While the notion of printing money as a means to avoid economic catastrophe may seem absurd for such an advanced economy as the U.S., that’s exactly what we did from 2009-2014. At one point during that period, the Federal Reserve was printing up to $80 billion per month which was then used to buy U.S. Treasury bonds and mortgage-backed securities. While not perfect, the policy worked, saving us from another depression and ultimately leading to the longest economic expansion in history. Sadly, we can now bet that the economic expansion ended with an abrupt halt with the advent of the COVID-19 pandemic.
So How Will Helicopter Money Work This Time?
This time, Helicopter Money will be in a somewhat different form than in the Great Recession. Interest rates are already at or close to zero, so reducing rates is basically impossible and will not save the economy. What is happening and will continue is massive government spending to stop the free fall in the economy. The first part of this is already in progress with the newly passed $2+ trillion CARES Act stimulus bill. The plan is for the government to issue bonds at low-interest rates in order to borrow the trillions of dollars needed, which represents about 10% of total GDP and 50% of total government spending in 2019. This money will be pushed into the economy via various programs such as unemployment insurance, a small business payroll protection program, bailouts of large industries such as the airlines, tax relief, healthcare subsidies, etc. Our guess is that we will see another similarly sized relief package to follow this one.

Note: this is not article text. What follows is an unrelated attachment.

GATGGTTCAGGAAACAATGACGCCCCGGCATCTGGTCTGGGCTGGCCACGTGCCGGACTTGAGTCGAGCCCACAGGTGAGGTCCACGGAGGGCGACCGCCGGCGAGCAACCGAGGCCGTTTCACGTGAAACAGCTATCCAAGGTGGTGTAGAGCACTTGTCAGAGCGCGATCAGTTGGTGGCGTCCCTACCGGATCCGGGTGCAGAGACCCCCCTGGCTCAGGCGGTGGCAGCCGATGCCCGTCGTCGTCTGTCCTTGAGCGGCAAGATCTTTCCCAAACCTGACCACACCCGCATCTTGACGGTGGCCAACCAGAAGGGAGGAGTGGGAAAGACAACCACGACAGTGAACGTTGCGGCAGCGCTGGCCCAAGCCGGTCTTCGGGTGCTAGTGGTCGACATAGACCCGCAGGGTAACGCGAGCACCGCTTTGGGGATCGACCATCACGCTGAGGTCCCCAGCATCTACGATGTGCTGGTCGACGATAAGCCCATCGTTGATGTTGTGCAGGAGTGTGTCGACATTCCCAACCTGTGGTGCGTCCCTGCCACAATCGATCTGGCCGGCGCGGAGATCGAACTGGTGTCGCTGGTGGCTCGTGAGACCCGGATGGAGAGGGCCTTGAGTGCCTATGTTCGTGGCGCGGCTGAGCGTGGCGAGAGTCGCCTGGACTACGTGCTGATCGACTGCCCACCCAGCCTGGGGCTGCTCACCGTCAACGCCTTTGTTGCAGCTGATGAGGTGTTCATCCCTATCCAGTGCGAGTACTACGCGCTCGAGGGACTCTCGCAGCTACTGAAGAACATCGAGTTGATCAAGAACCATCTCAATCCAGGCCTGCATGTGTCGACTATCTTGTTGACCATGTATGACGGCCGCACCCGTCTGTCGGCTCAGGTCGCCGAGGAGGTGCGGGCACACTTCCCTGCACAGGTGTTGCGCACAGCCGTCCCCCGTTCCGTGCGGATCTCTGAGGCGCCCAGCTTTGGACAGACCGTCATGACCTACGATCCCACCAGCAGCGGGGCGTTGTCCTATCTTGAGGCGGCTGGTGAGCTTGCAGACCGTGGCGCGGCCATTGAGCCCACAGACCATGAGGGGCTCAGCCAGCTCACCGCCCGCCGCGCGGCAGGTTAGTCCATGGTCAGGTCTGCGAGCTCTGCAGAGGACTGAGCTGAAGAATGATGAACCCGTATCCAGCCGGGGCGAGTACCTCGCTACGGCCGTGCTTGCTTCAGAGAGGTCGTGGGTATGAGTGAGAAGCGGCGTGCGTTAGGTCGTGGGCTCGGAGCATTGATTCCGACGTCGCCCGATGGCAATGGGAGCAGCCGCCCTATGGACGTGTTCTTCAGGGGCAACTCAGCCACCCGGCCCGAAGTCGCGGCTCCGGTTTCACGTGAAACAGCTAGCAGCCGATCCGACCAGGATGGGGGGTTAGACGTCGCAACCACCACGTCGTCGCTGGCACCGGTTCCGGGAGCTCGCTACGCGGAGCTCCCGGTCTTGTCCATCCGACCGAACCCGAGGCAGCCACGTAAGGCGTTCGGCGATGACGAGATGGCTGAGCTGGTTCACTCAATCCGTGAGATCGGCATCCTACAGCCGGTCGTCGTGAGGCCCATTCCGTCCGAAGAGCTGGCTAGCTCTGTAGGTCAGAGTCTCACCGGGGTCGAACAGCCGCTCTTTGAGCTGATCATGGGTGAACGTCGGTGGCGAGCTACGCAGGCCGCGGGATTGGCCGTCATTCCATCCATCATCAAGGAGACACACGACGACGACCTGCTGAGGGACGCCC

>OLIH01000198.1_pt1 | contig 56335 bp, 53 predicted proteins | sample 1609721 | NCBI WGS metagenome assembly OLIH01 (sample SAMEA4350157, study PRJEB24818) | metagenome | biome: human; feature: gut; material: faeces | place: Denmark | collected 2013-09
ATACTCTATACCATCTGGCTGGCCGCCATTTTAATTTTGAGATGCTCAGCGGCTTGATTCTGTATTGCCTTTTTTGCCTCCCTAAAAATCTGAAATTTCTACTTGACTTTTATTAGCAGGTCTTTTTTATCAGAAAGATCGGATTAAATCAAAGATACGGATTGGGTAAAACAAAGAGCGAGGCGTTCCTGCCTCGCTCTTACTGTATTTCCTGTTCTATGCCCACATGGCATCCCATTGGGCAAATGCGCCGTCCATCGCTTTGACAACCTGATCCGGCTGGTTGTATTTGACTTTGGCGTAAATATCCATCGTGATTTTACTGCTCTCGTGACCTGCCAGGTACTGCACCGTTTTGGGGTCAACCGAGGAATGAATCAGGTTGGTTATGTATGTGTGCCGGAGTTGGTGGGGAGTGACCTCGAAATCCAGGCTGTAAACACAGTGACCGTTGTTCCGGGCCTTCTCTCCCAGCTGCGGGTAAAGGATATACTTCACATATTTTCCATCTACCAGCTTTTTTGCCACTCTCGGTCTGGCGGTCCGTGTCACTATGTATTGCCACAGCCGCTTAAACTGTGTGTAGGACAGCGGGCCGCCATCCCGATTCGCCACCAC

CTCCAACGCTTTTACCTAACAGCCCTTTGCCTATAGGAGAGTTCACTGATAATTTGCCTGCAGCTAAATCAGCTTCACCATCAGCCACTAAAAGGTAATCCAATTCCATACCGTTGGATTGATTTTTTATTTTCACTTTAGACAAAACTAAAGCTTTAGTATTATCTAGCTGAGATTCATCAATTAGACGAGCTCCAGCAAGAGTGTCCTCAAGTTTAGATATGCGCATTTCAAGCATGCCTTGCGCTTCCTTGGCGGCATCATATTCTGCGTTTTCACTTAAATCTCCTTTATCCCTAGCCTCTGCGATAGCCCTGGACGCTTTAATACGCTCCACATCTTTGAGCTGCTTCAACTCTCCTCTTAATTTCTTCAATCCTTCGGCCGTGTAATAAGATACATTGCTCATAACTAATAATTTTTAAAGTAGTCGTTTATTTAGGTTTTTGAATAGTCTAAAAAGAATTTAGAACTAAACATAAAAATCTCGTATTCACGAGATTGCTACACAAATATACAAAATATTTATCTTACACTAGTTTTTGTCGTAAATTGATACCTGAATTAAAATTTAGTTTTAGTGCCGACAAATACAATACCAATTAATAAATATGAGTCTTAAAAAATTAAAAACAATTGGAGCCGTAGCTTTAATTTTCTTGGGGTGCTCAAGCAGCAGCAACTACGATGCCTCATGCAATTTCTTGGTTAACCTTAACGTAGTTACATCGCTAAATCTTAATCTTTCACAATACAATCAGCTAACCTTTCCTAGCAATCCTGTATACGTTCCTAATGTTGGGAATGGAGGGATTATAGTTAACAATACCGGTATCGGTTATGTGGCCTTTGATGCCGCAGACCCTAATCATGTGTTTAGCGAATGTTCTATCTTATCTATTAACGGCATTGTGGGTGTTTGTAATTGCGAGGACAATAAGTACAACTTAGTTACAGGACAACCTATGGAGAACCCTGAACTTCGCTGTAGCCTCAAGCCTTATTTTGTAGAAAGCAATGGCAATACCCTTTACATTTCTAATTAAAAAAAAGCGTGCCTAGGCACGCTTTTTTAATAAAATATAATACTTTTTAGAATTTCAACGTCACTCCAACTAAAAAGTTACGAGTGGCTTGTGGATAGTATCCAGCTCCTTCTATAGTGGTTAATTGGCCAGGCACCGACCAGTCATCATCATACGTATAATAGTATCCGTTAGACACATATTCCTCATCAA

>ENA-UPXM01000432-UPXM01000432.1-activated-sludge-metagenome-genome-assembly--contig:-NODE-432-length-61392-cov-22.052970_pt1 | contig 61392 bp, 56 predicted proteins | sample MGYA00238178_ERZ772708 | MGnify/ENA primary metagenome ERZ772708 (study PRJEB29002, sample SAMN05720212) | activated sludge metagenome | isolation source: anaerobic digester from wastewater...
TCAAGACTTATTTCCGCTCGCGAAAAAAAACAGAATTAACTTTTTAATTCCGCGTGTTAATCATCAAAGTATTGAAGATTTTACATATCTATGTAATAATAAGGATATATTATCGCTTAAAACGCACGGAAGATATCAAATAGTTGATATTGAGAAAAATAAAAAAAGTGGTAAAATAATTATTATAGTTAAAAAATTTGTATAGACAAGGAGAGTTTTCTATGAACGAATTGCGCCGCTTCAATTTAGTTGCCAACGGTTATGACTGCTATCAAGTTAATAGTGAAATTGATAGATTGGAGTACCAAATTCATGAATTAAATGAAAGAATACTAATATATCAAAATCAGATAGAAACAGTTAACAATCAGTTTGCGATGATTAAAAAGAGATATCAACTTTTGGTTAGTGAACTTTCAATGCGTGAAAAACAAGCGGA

This leads us to the following question - “Since the U.S. already has massive debts, who will lend the government this money by buying all of these bonds?” The answer is the Federal Reserve. The plan is for the Fed to create the money and buy up the U.S. Treasury bond issuance via a mechanism called quantitative easing “QE”.
Another question you may have is - “Won’t this spark massive inflation and destroy the value of the dollar?” Similar arguments were made in 2008 and 2009. The bottom line is that in those days inflation never got above 2% and the dollar never collapsed. The mechanics of why that was the case are complicated and better left to another article.
Can the Fed overdo it and print too much money creating out-of-control inflation or hyperinflation? The answer is “Yes, they can.” However, in 2008 and 2009, it was able to print just the right amount during the financial crisis, and odds are they can do it again.
Right now, a deflationary spiral is a worse outcome than overdoing the stimulus. For the insurance distribution industry, limiting the damage to GDP is the number one priority. If the policy response can do that, insurance distribution will continue to be one of the best investment assets classes going forward.
The Bottom Line
We believe that Helicopter Money will work and get us through this phase of the economic catastrophe — but there are unknowns and risks.
For example, what if there is a second COVID-19 wave after the economy is restarted or later in the fall? It bears remembering that the Spanish Flu of 1918 came in three waves that lasted from the spring of 1918 to the summer of 1919. In fact, it was the second wave of the Spanish Flu in the fall of 1918 that accounted for most of the U.S. deaths from that pandemic. We are not out of the woods with COVID-19 once the initial death rate subsides.
So while there is room for optimism, many questions remain. Could we see more than one wave of fatalities with the coronavirus? Can we withstand two massive economic contractions in the same year? Only time will tell.
In these uncertain times, please reach out to us if you would like to have a discussion about your strategic options. We are here to help and would appreciate the opportunity to develop a dialogue and work as your strategic advisor to help you reposition your business for further growth and success.